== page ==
Presidential Election

US Officials Defend Legitimacy Of The Voting System

U.S. officials say the election results "accurately reflect the will of the American people."

US Officials Defend Legitimacy Of The Voting System
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Russia likely didn't hack the U.S. voting systems. But that doesn't mean it didn't take steps to influence the election.

On Friday, the Obama administration concluded that despite Russia's efforts to undermine the election, the results "accurately reflect the will of the American people."

Though, the administration acknowledged Russian forces made efforts to tamper with private emails and information from high-ranking officials and organizations.

SEE MORE: NSA Director Confirms DNC Hack Was An Attack By A Foreign Government

These statements come as opponents of Donald Trump cite vote hacking as a possible reason for his win. And that sentiment seems to have taken hold — Green Party candidate Jill Stein is currently crowdfunding recounts in three states.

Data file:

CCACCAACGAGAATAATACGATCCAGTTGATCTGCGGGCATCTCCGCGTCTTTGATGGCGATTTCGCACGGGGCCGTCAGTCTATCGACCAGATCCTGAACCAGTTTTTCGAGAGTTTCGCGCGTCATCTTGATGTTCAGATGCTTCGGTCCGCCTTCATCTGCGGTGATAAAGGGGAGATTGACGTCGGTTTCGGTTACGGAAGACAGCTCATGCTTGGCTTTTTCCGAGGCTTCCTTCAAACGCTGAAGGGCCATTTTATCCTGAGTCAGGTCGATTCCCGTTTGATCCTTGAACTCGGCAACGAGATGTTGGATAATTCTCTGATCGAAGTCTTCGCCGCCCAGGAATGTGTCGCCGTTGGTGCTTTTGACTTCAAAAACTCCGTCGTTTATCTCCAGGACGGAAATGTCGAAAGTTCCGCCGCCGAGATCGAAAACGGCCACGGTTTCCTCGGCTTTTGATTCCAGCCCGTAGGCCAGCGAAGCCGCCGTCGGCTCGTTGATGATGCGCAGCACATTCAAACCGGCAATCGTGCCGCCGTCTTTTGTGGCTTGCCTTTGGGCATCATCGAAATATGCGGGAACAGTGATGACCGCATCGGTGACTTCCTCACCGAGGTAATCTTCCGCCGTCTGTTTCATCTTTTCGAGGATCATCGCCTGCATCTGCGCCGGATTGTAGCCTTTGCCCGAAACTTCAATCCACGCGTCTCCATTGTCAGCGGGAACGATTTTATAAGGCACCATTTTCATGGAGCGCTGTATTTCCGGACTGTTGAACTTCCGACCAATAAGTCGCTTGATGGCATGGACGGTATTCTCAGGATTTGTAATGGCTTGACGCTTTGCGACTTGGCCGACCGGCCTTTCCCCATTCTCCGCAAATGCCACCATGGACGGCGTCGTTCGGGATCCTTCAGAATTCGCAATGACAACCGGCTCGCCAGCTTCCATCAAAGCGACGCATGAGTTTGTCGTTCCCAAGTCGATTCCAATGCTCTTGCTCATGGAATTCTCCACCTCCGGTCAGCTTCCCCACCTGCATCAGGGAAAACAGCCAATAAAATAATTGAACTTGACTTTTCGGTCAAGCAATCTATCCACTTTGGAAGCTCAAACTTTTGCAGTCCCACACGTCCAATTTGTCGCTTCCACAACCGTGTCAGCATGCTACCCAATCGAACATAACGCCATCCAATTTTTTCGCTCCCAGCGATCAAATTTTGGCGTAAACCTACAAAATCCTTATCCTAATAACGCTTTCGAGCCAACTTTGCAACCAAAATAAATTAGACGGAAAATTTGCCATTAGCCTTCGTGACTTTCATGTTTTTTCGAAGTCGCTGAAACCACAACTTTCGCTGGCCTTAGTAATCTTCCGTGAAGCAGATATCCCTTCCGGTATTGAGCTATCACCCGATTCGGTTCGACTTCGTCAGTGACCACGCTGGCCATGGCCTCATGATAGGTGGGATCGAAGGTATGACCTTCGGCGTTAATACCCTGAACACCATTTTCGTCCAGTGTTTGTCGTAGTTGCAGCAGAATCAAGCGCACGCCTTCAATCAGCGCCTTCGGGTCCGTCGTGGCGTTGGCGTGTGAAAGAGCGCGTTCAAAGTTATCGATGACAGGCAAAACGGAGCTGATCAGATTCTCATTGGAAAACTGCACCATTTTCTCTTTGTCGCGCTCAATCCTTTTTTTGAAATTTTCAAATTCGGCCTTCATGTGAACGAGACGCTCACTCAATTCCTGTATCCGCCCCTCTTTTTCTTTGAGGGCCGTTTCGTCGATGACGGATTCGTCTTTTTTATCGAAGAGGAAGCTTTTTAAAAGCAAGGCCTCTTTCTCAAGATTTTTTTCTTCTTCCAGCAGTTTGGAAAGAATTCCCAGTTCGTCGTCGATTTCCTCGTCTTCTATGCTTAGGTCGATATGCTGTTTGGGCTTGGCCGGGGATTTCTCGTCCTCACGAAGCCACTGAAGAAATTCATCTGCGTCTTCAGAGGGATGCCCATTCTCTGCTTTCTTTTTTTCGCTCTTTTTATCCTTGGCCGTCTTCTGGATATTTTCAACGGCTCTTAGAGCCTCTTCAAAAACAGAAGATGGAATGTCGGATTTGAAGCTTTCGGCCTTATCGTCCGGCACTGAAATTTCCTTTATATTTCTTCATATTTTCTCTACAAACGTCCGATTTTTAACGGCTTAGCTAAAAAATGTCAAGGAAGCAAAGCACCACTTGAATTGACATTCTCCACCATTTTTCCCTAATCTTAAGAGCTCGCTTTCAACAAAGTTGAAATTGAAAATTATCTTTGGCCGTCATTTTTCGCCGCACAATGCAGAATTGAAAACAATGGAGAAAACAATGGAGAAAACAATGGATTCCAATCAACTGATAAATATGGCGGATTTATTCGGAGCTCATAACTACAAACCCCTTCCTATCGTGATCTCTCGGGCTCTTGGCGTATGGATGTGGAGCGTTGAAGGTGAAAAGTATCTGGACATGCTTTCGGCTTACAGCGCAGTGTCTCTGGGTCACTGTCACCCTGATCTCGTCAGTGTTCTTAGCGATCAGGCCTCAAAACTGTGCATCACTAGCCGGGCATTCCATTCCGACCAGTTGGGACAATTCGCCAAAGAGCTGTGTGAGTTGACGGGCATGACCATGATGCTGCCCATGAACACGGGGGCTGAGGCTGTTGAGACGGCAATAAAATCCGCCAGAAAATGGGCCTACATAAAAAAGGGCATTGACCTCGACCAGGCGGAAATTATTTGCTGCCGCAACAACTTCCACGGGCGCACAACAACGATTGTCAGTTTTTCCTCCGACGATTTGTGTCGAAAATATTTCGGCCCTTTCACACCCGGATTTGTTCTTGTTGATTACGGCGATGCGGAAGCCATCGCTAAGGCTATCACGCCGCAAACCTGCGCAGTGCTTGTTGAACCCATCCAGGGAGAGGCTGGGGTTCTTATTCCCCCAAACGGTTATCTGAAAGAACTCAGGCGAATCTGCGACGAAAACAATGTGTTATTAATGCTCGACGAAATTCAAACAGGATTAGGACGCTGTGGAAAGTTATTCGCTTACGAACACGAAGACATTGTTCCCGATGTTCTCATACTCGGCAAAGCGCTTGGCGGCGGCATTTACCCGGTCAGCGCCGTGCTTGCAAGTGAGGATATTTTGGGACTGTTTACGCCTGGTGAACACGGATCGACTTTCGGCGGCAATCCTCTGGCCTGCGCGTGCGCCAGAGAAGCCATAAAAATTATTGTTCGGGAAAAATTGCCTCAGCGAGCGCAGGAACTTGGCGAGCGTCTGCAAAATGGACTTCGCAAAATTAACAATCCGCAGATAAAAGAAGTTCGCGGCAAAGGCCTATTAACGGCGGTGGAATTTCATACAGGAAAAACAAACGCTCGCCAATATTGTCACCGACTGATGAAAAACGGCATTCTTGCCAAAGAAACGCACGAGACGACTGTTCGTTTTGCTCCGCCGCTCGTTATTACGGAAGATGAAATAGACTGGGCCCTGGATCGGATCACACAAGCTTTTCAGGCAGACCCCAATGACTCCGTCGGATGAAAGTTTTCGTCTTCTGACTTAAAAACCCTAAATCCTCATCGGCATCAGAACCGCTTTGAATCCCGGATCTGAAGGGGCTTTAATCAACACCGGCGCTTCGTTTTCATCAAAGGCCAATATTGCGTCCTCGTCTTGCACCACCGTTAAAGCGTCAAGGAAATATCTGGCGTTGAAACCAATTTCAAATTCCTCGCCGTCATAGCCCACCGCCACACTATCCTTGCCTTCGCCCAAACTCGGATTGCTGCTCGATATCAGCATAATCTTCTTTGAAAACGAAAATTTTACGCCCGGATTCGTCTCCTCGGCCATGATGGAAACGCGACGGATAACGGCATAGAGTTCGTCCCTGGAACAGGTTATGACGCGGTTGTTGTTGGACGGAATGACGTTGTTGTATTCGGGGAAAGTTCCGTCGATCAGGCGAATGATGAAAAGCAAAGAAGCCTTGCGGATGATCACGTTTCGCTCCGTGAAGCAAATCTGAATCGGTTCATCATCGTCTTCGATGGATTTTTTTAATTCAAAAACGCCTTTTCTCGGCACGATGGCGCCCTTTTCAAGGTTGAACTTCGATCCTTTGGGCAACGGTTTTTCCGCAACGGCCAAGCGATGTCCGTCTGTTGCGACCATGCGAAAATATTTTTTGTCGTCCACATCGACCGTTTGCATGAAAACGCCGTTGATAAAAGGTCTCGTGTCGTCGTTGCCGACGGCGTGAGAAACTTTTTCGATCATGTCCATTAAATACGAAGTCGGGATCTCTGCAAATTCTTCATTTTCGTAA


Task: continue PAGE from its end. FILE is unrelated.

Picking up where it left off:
But the thing is, it's incredibly difficult to hack U.S. voting systems on a large scale. If you want to blame Russia for the outcomes of the election, you might want to look at a different source: fake news designed to create distrust for U.S. democracy.

The Washington Post reports independent researchers found Russian propaganda forces had a hand in exploiting American tech platforms throughout the campaign season by writing and amplifying misleading articles.

SEE MORE: Don't Be Fooled By Fake News On Facebook

One expert said, "They want to essentially erode faith in the U.S. government or U.S. government interests."

Of course, this doesn't mean those efforts led to Trump's presidency, but the researchers do suggest forces tried to undermine the election and U.S. democracy in general.

Still, the Obama administration said regardless of that alleged interference, it's standing by the results and the integrity of U.S. voting.